Perchance to Dream
November 27, 2021 8:02 PM   Subscribe

Sleep - so essential for body and mind, and yet sometimes so elusive. Can’t sleep after too much revenge bedtime procrastination? No need to stress. Grab your favorite teddy bear, and snuggle in.

If your bedroom is too quiet (or not quiet enough), myNoise has your solution, whether you prefer one of the many shades of white noise, rain on your tent, a Japanese garden, something more melodic, or one of the more than 200 other customizable generators.

Fancy practicing yoga lying down? No, not that yoga. Allow Jennifer Piercy to introduce you to the gentle practice of yoga nidra. You can freely indulge via two releases on Do Yoga with Me - Yoga Nidra with Jennifer Piercy or Yoga Nidra Sleep Sessions.

You’ll find more of Jennifer’s guided meditations on Insight Timer along with more than 4,700 other free sleepy time meditations, music, and talks.

If you prefer a bedtime story, two beautifully crafted tales are available every week thanks to the good people at the Get Sleepy podcast. Premium subscribers enjoy a third along with access to a growing back catalogue of over 140 episodes. Walk in Monet’s garden, follow the flight of a butterfly, visit an ancient city in the clouds, or listen to the story of Cora’s perfect day.

Looking for a few more chapters? Elizabeth Grace from Get Sleepy lends her divine voice to classic literature on The Sleepy Bookshelf. Choose from Alice’s Adventures in Wonderland, Pride and Prejudice, Journey to the Center of the Earth, and others, with more to come. The Romance of Jedediah is a great starting point.

Now, if you’ll excuse me, it’s past my bedtime.
posted by ReginaHart (21 comments total) 70 users marked this as a favorite
5mg of melatonin always does the trick for me. Speaking of which…
posted by Big Al 8000 at 8:33 PM on November 27, 2021 [3 favorites]

The Nothing Much Happens podcast is a lovely way to relax. It's presented as a sleep aid but I find it more useful as a soothing, gentle thing to listen to when I need a break during the day.

Agreed with the recommendation of Jennifer Percy's Yoga Nidra as well, and thank you to the Mefite who recommended it to me . It manages to use beautiful, poetic language in a way that doesn't trigger my woo-dectector.

I found this interview with her very interesting, especially when she talks about our expectations about sleeping, "wakeism", and how important it is to recognize that sleep problems are not just something to solve on an individual level, but are a symptom of larger problems in our society.
posted by Zumbador at 9:06 PM on November 27, 2021 [3 favorites]

Thank you so much for this. A couple weeks ago I found myself crying at the end of (NYT) “Did Covid change how we dream?” It wasn’t the piece itself (though well-written and interesting), it was the feeling that I had traveled so far away from my dreaming self and felt lost and disconnected without my dreams. It has been a long time since I have been able to consistently have deep enough sleep to dream. I am just beginning to understand how important dreaming is to me so this post came at the perfect time.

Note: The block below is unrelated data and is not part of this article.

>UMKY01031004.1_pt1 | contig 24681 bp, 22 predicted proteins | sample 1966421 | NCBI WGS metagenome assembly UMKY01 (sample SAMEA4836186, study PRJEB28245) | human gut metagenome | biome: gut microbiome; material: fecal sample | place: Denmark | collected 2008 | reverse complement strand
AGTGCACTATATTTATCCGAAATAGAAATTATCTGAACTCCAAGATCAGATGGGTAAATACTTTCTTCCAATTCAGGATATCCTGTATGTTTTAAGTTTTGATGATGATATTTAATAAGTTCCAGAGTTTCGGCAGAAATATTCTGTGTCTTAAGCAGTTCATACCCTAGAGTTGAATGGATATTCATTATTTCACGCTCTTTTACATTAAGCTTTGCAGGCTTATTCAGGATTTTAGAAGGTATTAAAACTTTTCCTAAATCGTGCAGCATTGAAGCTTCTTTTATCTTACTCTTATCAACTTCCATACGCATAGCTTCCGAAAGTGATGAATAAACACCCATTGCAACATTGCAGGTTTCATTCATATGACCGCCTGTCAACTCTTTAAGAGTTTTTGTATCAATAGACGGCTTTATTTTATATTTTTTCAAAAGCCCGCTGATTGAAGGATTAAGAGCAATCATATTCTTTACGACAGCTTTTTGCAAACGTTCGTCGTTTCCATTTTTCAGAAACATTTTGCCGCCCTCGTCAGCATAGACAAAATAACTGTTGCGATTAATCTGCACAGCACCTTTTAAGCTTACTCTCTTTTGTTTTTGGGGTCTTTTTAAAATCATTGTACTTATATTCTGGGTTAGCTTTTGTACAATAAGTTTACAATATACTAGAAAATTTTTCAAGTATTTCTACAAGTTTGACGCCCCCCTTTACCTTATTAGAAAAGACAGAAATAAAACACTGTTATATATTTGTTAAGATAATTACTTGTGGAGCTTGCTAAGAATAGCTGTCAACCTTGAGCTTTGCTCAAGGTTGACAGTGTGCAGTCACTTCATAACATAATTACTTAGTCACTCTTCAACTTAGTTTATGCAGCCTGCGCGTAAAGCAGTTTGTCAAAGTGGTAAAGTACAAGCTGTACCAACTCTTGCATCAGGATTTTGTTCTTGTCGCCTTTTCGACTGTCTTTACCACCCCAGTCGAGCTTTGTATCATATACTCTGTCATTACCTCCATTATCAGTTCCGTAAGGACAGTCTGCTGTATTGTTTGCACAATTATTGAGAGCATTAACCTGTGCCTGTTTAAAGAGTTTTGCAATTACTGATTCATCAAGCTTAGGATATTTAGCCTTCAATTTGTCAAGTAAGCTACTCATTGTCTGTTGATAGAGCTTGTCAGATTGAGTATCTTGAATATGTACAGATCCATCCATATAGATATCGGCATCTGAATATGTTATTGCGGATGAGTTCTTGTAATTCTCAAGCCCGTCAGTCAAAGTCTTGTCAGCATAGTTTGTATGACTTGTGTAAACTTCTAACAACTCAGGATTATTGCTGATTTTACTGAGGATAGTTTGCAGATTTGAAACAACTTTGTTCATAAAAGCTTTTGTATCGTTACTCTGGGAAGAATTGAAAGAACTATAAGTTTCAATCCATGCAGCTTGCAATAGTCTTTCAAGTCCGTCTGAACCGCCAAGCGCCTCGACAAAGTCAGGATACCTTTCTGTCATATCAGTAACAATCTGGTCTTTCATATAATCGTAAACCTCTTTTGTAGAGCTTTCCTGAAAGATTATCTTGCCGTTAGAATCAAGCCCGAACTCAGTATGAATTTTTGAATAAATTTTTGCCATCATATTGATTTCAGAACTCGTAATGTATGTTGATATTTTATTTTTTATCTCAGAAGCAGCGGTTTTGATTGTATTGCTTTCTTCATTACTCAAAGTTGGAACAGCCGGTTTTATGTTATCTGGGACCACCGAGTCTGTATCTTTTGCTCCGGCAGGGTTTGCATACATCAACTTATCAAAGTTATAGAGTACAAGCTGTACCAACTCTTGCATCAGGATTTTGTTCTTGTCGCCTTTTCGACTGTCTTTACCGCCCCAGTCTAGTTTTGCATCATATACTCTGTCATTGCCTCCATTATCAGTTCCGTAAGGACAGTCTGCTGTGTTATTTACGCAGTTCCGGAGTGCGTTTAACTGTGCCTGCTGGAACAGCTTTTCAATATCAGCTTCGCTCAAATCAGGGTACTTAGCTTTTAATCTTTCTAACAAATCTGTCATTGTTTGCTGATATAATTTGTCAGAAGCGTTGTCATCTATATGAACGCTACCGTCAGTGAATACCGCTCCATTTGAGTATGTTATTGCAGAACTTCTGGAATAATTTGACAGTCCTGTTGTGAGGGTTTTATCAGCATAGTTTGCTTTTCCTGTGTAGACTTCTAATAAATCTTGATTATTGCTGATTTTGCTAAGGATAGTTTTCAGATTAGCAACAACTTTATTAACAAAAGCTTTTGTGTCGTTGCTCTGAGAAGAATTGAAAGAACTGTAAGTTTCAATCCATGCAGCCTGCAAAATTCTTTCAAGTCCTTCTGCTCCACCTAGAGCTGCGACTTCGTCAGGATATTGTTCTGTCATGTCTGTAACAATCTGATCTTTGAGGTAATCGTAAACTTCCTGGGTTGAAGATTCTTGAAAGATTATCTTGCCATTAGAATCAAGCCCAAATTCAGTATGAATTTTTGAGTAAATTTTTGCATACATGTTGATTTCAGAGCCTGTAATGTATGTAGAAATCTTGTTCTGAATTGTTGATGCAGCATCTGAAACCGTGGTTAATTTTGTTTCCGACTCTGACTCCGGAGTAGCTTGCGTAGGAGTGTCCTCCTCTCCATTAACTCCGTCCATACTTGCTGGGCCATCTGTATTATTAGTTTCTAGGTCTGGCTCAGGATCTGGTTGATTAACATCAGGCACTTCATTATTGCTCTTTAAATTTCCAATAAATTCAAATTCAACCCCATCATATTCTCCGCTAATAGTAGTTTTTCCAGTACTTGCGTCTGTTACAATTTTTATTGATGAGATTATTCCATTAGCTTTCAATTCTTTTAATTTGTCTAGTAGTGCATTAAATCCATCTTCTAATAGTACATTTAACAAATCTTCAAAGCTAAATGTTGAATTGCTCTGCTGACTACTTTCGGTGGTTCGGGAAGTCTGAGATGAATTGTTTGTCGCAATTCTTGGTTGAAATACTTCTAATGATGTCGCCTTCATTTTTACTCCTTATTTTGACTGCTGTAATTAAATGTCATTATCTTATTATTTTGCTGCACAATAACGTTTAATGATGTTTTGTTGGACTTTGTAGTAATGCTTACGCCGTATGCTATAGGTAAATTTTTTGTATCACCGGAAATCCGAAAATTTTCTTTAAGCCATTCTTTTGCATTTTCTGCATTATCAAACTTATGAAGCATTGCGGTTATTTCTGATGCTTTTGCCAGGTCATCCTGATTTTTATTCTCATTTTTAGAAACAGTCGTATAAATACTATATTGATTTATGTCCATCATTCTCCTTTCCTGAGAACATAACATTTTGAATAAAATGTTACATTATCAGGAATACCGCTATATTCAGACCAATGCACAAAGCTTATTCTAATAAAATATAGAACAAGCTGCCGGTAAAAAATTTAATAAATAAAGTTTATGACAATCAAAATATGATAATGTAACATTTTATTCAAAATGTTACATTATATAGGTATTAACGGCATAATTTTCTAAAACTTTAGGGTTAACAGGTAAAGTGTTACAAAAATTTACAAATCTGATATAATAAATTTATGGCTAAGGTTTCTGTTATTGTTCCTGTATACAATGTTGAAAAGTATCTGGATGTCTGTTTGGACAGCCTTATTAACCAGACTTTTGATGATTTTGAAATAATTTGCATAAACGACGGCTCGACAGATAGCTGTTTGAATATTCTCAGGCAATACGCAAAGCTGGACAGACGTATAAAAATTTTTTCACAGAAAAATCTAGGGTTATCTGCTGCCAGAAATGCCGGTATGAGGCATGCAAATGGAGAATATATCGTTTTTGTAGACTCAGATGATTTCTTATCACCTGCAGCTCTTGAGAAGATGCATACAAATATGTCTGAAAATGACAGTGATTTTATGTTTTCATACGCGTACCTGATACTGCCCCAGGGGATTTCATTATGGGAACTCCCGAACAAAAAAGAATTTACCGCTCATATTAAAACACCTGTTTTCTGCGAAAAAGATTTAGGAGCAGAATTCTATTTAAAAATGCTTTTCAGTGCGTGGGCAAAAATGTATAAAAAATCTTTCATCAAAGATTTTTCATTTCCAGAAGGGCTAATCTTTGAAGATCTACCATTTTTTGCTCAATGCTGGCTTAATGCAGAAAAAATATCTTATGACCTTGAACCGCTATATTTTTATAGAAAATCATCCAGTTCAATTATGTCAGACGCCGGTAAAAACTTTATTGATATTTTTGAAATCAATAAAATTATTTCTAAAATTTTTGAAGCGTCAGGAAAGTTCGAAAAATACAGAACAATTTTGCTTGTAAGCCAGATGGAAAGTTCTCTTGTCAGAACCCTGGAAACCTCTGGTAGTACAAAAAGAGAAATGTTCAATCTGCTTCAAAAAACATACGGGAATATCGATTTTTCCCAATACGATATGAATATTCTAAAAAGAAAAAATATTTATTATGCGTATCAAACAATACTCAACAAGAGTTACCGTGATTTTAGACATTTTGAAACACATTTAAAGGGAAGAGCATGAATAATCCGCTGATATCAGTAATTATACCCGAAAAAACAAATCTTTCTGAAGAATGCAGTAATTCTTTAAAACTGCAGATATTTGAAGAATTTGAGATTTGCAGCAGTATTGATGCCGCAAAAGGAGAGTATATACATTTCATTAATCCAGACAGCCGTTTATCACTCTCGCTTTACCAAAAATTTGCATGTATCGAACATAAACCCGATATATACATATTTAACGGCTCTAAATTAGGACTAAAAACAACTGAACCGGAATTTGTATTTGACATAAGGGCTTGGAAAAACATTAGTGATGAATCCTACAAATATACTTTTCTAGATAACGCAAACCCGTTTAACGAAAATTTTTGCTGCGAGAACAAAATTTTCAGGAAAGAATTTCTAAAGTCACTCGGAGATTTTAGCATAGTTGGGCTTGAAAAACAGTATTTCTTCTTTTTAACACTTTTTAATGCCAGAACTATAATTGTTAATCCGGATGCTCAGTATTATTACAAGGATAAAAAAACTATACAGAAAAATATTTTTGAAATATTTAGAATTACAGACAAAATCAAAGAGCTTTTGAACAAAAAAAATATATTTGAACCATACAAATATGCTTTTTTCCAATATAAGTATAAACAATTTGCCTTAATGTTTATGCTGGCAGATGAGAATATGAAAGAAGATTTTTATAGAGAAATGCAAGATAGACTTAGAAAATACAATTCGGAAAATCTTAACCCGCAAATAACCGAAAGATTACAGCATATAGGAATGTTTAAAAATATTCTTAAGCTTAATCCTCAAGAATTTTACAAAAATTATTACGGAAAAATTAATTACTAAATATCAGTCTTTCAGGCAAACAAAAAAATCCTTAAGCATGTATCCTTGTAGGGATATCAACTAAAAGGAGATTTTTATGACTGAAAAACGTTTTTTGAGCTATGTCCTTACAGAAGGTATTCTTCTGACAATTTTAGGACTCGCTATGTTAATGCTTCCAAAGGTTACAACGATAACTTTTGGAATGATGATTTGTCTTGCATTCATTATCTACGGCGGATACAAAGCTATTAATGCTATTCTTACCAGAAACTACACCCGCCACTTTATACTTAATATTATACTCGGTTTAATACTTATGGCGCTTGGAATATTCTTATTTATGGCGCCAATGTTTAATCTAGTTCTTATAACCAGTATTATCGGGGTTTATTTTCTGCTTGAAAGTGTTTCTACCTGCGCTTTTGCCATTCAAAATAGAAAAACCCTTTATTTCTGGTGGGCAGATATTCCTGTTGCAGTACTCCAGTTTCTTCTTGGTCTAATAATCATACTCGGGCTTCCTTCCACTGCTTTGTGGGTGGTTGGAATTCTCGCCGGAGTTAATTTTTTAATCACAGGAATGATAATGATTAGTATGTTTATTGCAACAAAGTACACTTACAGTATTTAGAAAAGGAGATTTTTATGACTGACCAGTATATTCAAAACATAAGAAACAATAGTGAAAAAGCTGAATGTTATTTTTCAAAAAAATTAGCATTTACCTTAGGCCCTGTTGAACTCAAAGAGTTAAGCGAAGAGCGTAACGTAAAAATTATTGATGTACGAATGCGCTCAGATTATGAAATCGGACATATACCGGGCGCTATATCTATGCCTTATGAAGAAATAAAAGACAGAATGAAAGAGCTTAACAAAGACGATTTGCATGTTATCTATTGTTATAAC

posted by CMcG at 4:51 AM on November 28, 2021 [5 favorites]

An insight I had while reading Matthew Walker’s “Why We Sleep”:

There is now a scientific consensus that, while you are asleep, your brain is doing various important maintenance tasks. But I still operated for years under the perspective that first you fell asleep, and then this neurological-maintenance started to happen. Now I think that adds a step. Sleep is just what it feels like while your brain is doing this work instead of processing your surroundings.
posted by fantabulous timewaster at 5:15 AM on November 28, 2021 [5 favorites]

This is a tech useability derail rant.

I keep the phone in the bedroom for one or two family numbers that are the just in case/rare but important category.

Why in friggn hells can the code not suppress all other sounds, pings, vibrates except for JUST two numbers? (I know a lot of the reasons) Wouldn't just that be a feature that would sell lots of phones? I do actually know how to track down all the various hidden options within long chains of settings, tedious but doable, but there is always one more odd exception. I would pay well for a reliable 'app' add on to do this. So many thousands of useless fart apps, millions of man hours for a bit of attention grabbing glitz, why not one simple (ya ya messy messy architecture) feature to make folks sleep better?
posted by sammyo at 5:40 AM on November 28, 2021 [5 favorites]

I had never heard of "revenge sleep procrastination" before:
  • I do this! I stay up late because I want that extra 10, 15, 30 minutes of not-at-work time.
  • I didn't know there was a term!
  • I thought it was just my own strange habit. There are others like me!
Was work always like this, or did it just get this way in the past thirty years or so?
posted by MrGuilt at 5:44 AM on November 28, 2021 [12 favorites]

Sammyo, iphone does this in sleep mode and do not disturb. Just turn emergency bypass on for the contacts you need to get through.
posted by [insert clever name here] at 6:26 AM on November 28, 2021 [5 favorites]

Yoga Nidra is great for sleeping, but is also a technique used for self/body separation, when practiced with the intent of staying awake during the process. (Apologies to those allergic to woo-woo.)
posted by kozad at 6:43 AM on November 28, 2021 [1 favorite]

Sammyo, I think this is called 'do not disturb" on my Android phone, and you can set up the times, or turn it on at any time. You can set it to allow "starred" contacts through.
posted by eustatic at 6:58 AM on November 28, 2021

I have an agreement with myself that when I start to worry about something, I make an appointment with myself to worry about it at 10:00 am the next day.
posted by Peach at 7:01 AM on November 28, 2021 [6 favorites]

Joe Pera Talks You to Sleep
posted by knilstad at 7:10 AM on November 28, 2021 [2 favorites]